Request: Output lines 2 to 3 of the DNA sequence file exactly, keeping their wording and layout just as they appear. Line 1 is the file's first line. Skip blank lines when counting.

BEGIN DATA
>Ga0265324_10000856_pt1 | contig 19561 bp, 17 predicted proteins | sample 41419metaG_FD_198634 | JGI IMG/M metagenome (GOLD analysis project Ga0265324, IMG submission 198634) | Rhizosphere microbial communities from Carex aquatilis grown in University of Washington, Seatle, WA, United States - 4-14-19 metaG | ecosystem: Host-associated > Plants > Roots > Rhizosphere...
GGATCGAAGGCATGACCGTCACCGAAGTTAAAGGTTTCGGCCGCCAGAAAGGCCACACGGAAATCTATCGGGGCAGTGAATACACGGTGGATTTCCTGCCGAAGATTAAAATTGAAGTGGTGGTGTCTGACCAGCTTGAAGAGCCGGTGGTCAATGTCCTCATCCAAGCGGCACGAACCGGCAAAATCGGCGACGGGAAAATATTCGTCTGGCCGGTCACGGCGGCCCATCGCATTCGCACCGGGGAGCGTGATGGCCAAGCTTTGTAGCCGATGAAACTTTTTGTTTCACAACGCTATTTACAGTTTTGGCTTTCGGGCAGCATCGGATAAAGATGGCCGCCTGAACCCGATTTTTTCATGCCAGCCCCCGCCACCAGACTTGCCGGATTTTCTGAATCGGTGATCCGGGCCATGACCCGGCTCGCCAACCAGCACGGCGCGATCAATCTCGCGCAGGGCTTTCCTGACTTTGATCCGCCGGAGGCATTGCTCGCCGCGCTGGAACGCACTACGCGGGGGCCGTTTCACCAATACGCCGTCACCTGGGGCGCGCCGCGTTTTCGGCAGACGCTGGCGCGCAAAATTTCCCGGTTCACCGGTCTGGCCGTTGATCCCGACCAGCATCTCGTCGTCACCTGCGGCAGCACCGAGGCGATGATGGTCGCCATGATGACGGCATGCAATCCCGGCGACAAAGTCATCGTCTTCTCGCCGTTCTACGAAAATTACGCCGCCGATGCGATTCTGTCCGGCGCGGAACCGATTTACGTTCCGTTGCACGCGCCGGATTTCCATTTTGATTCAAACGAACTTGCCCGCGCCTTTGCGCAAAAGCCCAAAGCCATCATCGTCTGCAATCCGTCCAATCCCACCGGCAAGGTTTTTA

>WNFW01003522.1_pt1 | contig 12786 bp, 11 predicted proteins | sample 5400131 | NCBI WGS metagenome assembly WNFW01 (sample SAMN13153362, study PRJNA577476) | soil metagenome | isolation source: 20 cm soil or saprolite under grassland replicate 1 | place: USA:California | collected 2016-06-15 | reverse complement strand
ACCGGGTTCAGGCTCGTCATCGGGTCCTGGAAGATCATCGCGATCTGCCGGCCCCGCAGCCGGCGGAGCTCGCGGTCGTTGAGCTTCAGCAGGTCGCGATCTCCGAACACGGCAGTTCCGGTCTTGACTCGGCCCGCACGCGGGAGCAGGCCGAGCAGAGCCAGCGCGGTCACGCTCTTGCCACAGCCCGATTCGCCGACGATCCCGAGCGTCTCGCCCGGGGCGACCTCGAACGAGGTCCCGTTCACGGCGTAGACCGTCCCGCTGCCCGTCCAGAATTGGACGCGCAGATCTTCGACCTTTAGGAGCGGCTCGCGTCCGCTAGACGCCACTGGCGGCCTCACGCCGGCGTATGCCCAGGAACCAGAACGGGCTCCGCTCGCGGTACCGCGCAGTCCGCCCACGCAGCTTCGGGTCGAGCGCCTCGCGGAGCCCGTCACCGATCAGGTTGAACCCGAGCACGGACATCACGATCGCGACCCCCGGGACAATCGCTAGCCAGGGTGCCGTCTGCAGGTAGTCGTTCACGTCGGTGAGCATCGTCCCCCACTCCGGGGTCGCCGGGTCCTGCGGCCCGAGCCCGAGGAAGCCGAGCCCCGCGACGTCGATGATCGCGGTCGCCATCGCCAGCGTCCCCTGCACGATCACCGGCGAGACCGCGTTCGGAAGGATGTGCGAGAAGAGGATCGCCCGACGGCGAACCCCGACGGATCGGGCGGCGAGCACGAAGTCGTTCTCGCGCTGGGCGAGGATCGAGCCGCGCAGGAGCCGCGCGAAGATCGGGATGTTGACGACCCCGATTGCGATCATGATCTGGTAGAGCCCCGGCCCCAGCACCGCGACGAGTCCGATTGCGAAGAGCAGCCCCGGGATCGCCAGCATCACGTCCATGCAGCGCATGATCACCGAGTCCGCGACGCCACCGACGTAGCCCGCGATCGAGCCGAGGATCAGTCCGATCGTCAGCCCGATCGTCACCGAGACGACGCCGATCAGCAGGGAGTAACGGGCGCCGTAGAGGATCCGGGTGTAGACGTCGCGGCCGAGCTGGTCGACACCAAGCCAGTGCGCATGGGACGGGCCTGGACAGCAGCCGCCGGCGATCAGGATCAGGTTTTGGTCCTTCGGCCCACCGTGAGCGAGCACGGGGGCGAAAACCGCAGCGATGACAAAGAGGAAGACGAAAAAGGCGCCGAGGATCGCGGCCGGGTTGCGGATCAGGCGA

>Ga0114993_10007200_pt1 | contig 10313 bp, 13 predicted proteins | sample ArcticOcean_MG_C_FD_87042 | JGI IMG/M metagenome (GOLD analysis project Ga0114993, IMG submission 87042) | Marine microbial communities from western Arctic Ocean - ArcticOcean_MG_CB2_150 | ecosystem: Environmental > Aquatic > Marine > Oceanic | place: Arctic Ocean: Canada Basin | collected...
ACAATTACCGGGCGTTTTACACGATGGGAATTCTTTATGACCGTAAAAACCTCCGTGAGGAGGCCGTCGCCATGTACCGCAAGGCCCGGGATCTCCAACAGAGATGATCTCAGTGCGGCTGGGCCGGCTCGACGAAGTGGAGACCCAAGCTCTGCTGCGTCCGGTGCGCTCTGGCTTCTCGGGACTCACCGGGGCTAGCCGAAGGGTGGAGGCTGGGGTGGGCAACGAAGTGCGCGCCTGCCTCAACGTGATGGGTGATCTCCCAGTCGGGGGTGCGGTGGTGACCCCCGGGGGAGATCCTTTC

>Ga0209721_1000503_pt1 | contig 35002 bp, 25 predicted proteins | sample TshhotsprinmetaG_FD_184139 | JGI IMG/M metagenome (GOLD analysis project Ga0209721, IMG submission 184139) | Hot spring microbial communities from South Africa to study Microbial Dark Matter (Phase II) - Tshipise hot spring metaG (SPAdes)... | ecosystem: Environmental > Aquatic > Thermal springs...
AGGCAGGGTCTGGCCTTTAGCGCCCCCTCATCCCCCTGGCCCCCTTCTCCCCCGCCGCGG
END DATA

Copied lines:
GGATCGAAGGCATGACCGTCACCGAAGTTAAAGGTTTCGGCCGCCAGAAAGGCCACACGGAAATCTATCGGGGCAGTGAATACACGGTGGATTTCCTGCCGAAGATTAAAATTGAAGTGGTGGTGTCTGACCAGCTTGAAGAGCCGGTGGTCAATGTCCTCATCCAAGCGGCACGAACCGGCAAAATCGGCGACGGGAAAATATTCGTCTGGCCGGTCACGGCGGCCCATCGCATTCGCACCGGGGAGCGTGATGGCCAAGCTTTGTAGCCGATGAAACTTTTTGTTTCACAACGCTATTTACAGTTTTGGCTTTCGGGCAGCATCGGATAAAGATGGCCGCCTGAACCCGATTTTTTCATGCCAGCCCCCGCCACCAGACTTGCCGGATTTTCTGAATCGGTGATCCGGGCCATGACCCGGCTCGCCAACCAGCACGGCGCGATCAATCTCGCGCAGGGCTTTCCTGACTTTGATCCGCCGGAGGCATTGCTCGCCGCGCTGGAACGCACTACGCGGGGGCCGTTTCACCAATACGCCGTCACCTGGGGCGCGCCGCGTTTTCGGCAGACGCTGGCGCGCAAAATTTCCCGGTTCACCGGTCTGGCCGTTGATCCCGACCAGCATCTCGTCGTCACCTGCGGCAGCACCGAGGCGATGATGGTCGCCATGATGACGGCATGCAATCCCGGCGACAAAGTCATCGTCTTCTCGCCGTTCTACGAAAATTACGCCGCCGATGCGATTCTGTCCGGCGCGGAACCGATTTACGTTCCGTTGCACGCGCCGGATTTCCATTTTGATTCAAACGAACTTGCCCGCGCCTTTGCGCAAAAGCCCAAAGCCATCATCGTCTGCAATCCGTCCAATCCCACCGGCAAGGTTTTTA

>WNFW01003522.1_pt1 | contig 12786 bp, 11 predicted proteins | sample 5400131 | NCBI WGS metagenome assembly WNFW01 (sample SAMN13153362, study PRJNA577476) | soil metagenome | isolation source: 20 cm soil or saprolite under grassland replicate 1 | place: USA:California | collected 2016-06-15 | reverse complement strand